Search Marketing Standard magazine has an article on how to approach the issue. They recommend checking your web pages for compatibility in a number of different browsers. While few of us want to install a dozen or more of the most popular browser, there’s an easier solution: BrowserShots. Just check off the browsers you want to compare, enter the URL of your web pages (one at a time) and wait while BrowserShots compiles screenshots from each browser you chose. If you find a problem, check your code and explore the suggestions in the Search Marketing Standard article.

Cross Browser Compatibility

Cross browser compatibility can no longer be ignoredIn last month’s blog, we wrote about making sure your web site displays properly in all the popular browsers. It’s just not safe anymore to assume that everyone uses Internet Explorer.

Now there’s a tool that will let you see exactly how your web pages display in almost any browser you can imagine. You’ll find it at www.BrowserShots.org. Don’t get carried away, though. You can chose to see any page on your site in dozens of browsers, but the process takes quite a bit of time and the more browsers you choose, the longer it takes.

For priority service they request a donation, and that’s a good idea if you’re a web designer working on multiple web sites. If you just want to check your own site, though, the service is free as long as you don’t mind a little wait for the results.

See how the pages on your web site apear in different browsers and different browser versions.

Cross Browser Compatibility is More Important Than Ever

Firefox and Internet Explorer -- Cross-Browser CompatibilityOne of our brand new clients has a web site that just doesn’t look right when viewed in Firefox. It looks great in Internet Explorer (IE), which is the only browser it was checked in. But it doesn’t look right in Firefox and probably not in Opera or Safari, either.  So as part of our client’s SEO, we’ll have to make sure his web site appears properly in all the major search engines. Sadly, this is a problem we run into far more often than we should, so if you have a web site, you should check it out in other browsers to make sure it still looks right.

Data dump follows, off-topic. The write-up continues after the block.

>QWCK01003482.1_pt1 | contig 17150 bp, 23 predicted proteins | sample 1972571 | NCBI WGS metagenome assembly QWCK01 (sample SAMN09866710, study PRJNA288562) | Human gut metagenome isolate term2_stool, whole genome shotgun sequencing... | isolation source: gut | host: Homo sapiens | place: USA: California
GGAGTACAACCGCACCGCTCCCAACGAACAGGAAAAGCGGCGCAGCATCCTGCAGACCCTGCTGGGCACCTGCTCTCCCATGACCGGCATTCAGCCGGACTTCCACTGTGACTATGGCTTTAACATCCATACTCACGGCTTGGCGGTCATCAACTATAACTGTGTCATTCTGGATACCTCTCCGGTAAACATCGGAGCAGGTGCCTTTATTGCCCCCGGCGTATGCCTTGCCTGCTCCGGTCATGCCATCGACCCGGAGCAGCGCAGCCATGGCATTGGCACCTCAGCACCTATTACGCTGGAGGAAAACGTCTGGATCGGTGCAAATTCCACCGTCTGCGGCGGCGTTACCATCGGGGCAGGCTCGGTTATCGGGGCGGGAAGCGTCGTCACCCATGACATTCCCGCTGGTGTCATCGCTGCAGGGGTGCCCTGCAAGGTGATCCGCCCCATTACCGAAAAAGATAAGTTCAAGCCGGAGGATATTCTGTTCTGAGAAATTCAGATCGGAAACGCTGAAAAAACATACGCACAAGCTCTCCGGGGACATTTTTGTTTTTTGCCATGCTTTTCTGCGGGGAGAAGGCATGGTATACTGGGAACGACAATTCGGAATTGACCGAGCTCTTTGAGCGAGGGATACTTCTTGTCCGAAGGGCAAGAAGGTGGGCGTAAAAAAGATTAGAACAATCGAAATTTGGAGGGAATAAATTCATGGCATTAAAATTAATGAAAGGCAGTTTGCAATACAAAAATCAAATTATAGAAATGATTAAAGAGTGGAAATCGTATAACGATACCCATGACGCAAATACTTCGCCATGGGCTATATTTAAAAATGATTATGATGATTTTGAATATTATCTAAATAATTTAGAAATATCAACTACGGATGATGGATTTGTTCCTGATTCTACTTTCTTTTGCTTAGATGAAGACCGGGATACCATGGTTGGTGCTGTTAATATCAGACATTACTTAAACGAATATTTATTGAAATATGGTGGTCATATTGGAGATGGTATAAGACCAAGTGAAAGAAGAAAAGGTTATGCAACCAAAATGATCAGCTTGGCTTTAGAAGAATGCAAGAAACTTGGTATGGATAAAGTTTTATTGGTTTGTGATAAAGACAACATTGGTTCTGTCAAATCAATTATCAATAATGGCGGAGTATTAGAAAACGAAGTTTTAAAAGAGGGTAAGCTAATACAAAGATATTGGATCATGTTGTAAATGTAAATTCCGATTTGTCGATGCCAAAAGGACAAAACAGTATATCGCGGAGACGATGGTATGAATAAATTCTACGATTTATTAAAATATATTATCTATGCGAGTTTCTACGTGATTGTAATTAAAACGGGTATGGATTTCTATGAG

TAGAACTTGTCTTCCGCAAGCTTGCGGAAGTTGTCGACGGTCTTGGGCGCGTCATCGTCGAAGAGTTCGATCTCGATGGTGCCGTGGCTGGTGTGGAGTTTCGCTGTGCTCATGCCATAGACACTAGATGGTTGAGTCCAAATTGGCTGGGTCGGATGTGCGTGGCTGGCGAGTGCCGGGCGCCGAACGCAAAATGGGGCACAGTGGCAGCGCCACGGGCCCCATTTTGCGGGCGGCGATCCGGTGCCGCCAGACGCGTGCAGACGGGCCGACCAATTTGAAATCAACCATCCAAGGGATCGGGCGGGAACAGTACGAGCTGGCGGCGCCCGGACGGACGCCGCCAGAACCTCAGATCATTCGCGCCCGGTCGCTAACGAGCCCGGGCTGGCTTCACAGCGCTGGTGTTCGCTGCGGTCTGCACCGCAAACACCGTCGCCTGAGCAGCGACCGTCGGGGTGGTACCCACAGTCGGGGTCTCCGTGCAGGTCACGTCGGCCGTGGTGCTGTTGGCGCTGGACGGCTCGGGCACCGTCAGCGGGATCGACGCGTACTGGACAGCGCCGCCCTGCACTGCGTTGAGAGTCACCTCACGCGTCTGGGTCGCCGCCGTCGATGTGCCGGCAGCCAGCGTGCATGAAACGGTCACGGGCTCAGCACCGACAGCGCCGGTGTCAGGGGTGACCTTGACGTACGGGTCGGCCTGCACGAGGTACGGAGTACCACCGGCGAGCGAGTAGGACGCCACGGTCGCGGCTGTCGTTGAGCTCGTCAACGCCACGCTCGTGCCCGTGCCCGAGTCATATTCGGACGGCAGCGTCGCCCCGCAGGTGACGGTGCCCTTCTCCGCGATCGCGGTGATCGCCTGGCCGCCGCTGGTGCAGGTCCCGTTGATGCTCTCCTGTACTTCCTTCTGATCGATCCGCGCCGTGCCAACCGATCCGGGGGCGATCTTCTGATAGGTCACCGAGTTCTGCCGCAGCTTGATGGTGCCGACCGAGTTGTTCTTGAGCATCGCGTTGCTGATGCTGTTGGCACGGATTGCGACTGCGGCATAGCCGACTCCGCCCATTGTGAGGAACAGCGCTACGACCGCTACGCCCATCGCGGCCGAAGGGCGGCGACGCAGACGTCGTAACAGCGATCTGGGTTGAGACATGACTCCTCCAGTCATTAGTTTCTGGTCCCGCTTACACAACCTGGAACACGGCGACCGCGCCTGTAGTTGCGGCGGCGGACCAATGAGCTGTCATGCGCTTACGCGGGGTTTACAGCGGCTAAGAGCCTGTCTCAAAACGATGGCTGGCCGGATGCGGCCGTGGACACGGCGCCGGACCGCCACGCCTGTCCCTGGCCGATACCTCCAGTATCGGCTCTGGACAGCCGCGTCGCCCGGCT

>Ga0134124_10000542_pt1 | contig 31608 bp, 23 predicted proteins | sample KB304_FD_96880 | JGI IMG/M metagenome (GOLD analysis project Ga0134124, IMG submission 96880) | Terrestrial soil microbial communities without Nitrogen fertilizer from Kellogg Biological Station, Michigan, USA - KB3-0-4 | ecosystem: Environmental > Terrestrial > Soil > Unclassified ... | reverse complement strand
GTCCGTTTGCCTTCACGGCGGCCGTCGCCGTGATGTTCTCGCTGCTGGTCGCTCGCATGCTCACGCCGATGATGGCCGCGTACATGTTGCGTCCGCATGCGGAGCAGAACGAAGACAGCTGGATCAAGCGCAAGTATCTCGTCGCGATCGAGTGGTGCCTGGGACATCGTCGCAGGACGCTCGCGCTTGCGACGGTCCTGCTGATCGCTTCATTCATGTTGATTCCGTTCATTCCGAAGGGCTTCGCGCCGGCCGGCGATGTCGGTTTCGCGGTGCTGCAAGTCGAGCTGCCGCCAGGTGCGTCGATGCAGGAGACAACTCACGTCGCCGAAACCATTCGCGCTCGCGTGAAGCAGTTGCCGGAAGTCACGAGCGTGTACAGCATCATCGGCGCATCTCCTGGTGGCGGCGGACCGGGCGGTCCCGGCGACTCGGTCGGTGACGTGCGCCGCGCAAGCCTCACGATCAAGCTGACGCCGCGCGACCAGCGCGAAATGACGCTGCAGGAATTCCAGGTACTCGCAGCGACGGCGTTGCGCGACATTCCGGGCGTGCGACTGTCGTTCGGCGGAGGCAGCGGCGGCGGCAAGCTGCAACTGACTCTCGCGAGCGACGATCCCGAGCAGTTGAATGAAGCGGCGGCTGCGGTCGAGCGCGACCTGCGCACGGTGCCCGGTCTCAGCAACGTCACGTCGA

Cross browser compatibility is increasingly important because more and more people (especially the more savvy ones) are switching to Firefox. You probably should, too, if you haven’t done so already. Here’s why:

Quite a few years ago, Microsoft and Netscape engaged in The Browser Wars, and Microsoft, by including IE for free in every copy of Windows since Windows 98, won the battle handily. Sometime early in the current  decade, Microsoft stopped improving IE. so complacent were they in their indomitable market share among browsers.

But a few years ago the Department of Homeland Security (yes, it’s true) encouraged users to use browsers other than IE because IE is such a security nightmare. There are some web sites that can infect your PC as soon as you visit one of them with IE. Some make your PC into a “zombie”, sending spam and other viruses out to people without your knowledge.

There are a number of reasons to switch to Firefox, but the most important is security. On July 7, PC World published a blog entry entitled Study Finds Firefox Users Safest, IE Users Unsafe it’s not very long, and is worth the read.

Firefox seems to load web pages faster than IE, and includes some neat features like a popup blocker, a password manager, and alerts when you visit phishing sites (ones that try to steal your identity). One of the most obvious difference is all the add-ons you can get for Firefox. As an example, there are several we use here at Rank Magic for SEO analysis purposes..

Finally, Firefox is free.

Major Web Browsers Getting Facelifts

The major Web browsers are getting facelifts as they are increasingly used for handling business transactions and running programs over the Internet instead of simply displaying Web sites.

The upgrades are the latest skirmish in the browser war that started in the mid-1990s and led to Microsoft’s (arguably evil) triumph over Netscape. The battles reignited in 2004, when Mozilla’s Firefox launched and revealed many new features. Firefox has been steadily increasing market share since.

On Tuesday, Opera Software ASA is releasing its Opera 9 browser, while Microsoft’s Internet Explorer and Firefox are in line for major overhauls later this year.

<read the full story from Business Week>